MUCH OF WHAT WAS SAID in the last chapter about endings applies to both novels and short stories. Both need endings that fulfill the promise of the story, grow out of character, come to an emotional climax, and are well prepared for by a strong middle. But novels and short stories differ sharply in one respect: the emphasis placed on the very end.
The truth is that although everything in any work of fiction should contribute to the whole, the last few paragraphs of a novel are relatively unimportant. A novel is so long that by the time the reader comes to the end, 99 percent of the plot, character development, theme and everything else are over. And since the structure of a novel usually requires a climax followed by a denouement, the very end of a novel is a time of decreasing tension. Nothing startling, new or highly emotional is likely to turn up this late in such a lengthy tale.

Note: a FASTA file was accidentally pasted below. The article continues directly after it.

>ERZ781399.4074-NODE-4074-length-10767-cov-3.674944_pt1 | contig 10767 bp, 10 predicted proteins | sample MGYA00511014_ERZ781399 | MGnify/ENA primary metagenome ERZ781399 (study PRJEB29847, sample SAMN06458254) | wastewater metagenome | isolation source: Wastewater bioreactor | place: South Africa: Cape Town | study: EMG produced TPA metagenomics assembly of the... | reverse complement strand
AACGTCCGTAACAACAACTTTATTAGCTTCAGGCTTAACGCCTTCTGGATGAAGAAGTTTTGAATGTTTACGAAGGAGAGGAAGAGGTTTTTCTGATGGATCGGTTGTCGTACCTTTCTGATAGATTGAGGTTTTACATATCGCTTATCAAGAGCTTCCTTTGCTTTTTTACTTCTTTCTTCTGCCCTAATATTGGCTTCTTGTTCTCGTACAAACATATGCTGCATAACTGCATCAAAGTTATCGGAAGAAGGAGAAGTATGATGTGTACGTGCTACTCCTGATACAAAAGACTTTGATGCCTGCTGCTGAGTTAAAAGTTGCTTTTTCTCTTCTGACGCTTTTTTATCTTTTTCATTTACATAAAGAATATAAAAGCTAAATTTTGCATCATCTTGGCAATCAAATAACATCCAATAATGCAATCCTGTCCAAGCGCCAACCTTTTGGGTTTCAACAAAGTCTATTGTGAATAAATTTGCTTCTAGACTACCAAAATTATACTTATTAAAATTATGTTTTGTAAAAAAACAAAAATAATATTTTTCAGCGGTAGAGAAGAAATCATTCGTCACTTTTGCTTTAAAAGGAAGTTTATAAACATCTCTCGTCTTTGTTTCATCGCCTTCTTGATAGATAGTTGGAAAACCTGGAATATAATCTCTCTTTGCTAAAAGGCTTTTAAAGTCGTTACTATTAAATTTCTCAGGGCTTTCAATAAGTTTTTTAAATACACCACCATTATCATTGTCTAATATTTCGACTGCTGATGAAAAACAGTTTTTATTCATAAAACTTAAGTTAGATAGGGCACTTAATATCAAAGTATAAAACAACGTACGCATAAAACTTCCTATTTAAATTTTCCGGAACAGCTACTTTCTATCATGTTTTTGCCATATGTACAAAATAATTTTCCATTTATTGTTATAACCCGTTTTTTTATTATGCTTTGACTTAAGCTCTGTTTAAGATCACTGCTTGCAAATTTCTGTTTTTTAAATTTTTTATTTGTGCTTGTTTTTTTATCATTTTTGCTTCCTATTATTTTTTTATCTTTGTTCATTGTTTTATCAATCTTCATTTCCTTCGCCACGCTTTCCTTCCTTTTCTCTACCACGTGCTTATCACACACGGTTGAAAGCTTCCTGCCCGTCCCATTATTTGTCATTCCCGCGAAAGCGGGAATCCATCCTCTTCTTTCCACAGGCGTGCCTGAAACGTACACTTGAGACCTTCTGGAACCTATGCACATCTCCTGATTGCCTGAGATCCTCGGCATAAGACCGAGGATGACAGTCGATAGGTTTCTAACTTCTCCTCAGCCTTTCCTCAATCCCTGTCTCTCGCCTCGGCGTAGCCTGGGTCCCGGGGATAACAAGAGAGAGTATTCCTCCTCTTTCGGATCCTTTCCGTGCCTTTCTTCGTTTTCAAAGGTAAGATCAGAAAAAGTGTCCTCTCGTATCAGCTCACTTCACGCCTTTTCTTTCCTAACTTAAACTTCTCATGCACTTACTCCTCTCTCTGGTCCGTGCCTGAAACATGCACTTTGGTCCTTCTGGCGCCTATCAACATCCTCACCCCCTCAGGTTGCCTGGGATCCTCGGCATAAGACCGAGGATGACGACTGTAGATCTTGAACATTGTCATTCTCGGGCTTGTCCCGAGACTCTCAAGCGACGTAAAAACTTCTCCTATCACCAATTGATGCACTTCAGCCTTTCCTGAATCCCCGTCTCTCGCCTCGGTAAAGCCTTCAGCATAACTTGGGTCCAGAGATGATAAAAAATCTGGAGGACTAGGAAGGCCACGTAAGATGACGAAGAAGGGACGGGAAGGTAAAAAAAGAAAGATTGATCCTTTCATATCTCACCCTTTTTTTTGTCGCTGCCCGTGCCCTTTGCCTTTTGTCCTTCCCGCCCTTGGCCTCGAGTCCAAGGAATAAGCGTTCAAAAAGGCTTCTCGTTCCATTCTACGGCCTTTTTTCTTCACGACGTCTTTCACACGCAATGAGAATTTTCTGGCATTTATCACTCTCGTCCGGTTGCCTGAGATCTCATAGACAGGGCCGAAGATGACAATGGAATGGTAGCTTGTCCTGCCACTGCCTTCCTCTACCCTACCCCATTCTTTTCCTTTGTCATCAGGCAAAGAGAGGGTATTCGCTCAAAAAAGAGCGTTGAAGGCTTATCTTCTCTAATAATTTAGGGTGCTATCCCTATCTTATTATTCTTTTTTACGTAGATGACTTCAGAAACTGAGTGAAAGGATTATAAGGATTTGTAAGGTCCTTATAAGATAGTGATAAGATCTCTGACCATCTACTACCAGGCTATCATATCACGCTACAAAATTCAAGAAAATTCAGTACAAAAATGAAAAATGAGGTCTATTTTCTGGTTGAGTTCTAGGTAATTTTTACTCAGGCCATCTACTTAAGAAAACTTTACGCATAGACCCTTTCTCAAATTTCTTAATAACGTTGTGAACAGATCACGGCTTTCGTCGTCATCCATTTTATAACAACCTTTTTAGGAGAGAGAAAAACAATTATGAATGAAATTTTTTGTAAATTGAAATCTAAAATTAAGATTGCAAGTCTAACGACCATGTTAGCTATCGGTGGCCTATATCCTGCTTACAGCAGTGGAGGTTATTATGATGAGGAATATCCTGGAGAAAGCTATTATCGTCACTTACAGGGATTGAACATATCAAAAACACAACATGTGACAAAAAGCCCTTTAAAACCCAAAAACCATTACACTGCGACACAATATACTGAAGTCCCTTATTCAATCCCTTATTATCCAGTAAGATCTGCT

A short story is much different. The climax may be the ending, as we saw in previous chapters. Even when an additional scene follows the climax, it is likely to carry heavy symbolic significance. And the shorter the story, the more important the last few paragraphs become.
In a certain kind of short story, the last sentence is especially crucial. To understand why, we need first to understand the distinction between two kinds of short stories—a distinction that applies much more to endings than to beginnings or middles.
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